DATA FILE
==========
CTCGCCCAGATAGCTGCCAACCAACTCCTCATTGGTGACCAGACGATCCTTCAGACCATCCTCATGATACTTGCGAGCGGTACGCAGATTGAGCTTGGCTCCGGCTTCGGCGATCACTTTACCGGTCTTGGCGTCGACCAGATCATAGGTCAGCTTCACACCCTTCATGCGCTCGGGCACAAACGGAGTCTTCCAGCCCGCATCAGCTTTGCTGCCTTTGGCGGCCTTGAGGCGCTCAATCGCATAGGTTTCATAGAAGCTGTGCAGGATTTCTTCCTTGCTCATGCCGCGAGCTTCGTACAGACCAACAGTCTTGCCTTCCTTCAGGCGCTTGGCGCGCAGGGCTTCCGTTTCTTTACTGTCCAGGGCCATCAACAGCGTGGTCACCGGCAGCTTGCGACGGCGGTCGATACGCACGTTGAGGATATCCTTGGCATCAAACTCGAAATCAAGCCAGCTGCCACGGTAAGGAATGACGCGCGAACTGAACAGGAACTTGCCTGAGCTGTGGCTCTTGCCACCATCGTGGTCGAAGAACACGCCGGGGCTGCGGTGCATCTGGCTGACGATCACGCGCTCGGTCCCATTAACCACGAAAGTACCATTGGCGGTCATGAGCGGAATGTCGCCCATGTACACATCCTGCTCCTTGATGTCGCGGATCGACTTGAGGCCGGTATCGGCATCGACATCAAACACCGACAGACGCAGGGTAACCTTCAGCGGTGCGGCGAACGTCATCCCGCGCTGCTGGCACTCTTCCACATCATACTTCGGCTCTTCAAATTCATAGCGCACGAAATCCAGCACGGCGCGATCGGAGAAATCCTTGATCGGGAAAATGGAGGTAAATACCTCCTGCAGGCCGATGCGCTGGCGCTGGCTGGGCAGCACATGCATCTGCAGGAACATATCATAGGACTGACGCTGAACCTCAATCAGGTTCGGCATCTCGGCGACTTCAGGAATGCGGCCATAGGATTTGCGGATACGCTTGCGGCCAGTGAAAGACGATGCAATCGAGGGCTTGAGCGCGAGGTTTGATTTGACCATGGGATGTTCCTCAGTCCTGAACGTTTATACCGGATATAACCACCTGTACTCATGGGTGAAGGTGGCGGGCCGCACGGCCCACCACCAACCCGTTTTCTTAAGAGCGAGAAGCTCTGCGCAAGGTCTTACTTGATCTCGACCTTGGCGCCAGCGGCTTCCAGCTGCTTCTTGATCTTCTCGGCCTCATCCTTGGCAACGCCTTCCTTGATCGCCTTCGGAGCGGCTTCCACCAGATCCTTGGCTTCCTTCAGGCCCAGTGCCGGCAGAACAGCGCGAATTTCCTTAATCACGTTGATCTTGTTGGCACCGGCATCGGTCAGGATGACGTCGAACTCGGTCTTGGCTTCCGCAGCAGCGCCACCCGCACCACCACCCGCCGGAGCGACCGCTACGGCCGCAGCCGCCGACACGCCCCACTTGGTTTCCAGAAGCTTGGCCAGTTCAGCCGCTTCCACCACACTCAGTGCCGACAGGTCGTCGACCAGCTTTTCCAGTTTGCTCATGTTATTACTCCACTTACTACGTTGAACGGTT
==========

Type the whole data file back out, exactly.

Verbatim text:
CTCGCCCAGATAGCTGCCAACCAACTCCTCATTGGTGACCAGACGATCCTTCAGACCATCCTCATGATACTTGCGAGCGGTACGCAGATTGAGCTTGGCTCCGGCTTCGGCGATCACTTTACCGGTCTTGGCGTCGACCAGATCATAGGTCAGCTTCACACCCTTCATGCGCTCGGGCACAAACGGAGTCTTCCAGCCCGCATCAGCTTTGCTGCCTTTGGCGGCCTTGAGGCGCTCAATCGCATAGGTTTCATAGAAGCTGTGCAGGATTTCTTCCTTGCTCATGCCGCGAGCTTCGTACAGACCAACAGTCTTGCCTTCCTTCAGGCGCTTGGCGCGCAGGGCTTCCGTTTCTTTACTGTCCAGGGCCATCAACAGCGTGGTCACCGGCAGCTTGCGACGGCGGTCGATACGCACGTTGAGGATATCCTTGGCATCAAACTCGAAATCAAGCCAGCTGCCACGGTAAGGAATGACGCGCGAACTGAACAGGAACTTGCCTGAGCTGTGGCTCTTGCCACCATCGTGGTCGAAGAACACGCCGGGGCTGCGGTGCATCTGGCTGACGATCACGCGCTCGGTCCCATTAACCACGAAAGTACCATTGGCGGTCATGAGCGGAATGTCGCCCATGTACACATCCTGCTCCTTGATGTCGCGGATCGACTTGAGGCCGGTATCGGCATCGACATCAAACACCGACAGACGCAGGGTAACCTTCAGCGGTGCGGCGAACGTCATCCCGCGCTGCTGGCACTCTTCCACATCATACTTCGGCTCTTCAAATTCATAGCGCACGAAATCCAGCACGGCGCGATCGGAGAAATCCTTGATCGGGAAAATGGAGGTAAATACCTCCTGCAGGCCGATGCGCTGGCGCTGGCTGGGCAGCACATGCATCTGCAGGAACATATCATAGGACTGACGCTGAACCTCAATCAGGTTCGGCATCTCGGCGACTTCAGGAATGCGGCCATAGGATTTGCGGATACGCTTGCGGCCAGTGAAAGACGATGCAATCGAGGGCTTGAGCGCGAGGTTTGATTTGACCATGGGATGTTCCTCAGTCCTGAACGTTTATACCGGATATAACCACCTGTACTCATGGGTGAAGGTGGCGGGCCGCACGGCCCACCACCAACCCGTTTTCTTAAGAGCGAGAAGCTCTGCGCAAGGTCTTACTTGATCTCGACCTTGGCGCCAGCGGCTTCCAGCTGCTTCTTGATCTTCTCGGCCTCATCCTTGGCAACGCCTTCCTTGATCGCCTTCGGAGCGGCTTCCACCAGATCCTTGGCTTCCTTCAGGCCCAGTGCCGGCAGAACAGCGCGAATTTCCTTAATCACGTTGATCTTGTTGGCACCGGCATCGGTCAGGATGACGTCGAACTCGGTCTTGGCTTCCGCAGCAGCGCCACCCGCACCACCACCCGCCGGAGCGACCGCTACGGCCGCAGCCGCCGACACGCCCCACTTGGTTTCCAGAAGCTTGGCCAGTTCAGCCGCTTCCACCACACTCAGTGCCGACAGGTCGTCGACCAGCTTTTCCAGTTTGCTCATGTTATTACTCCACTTACTACGTTGAACGGTT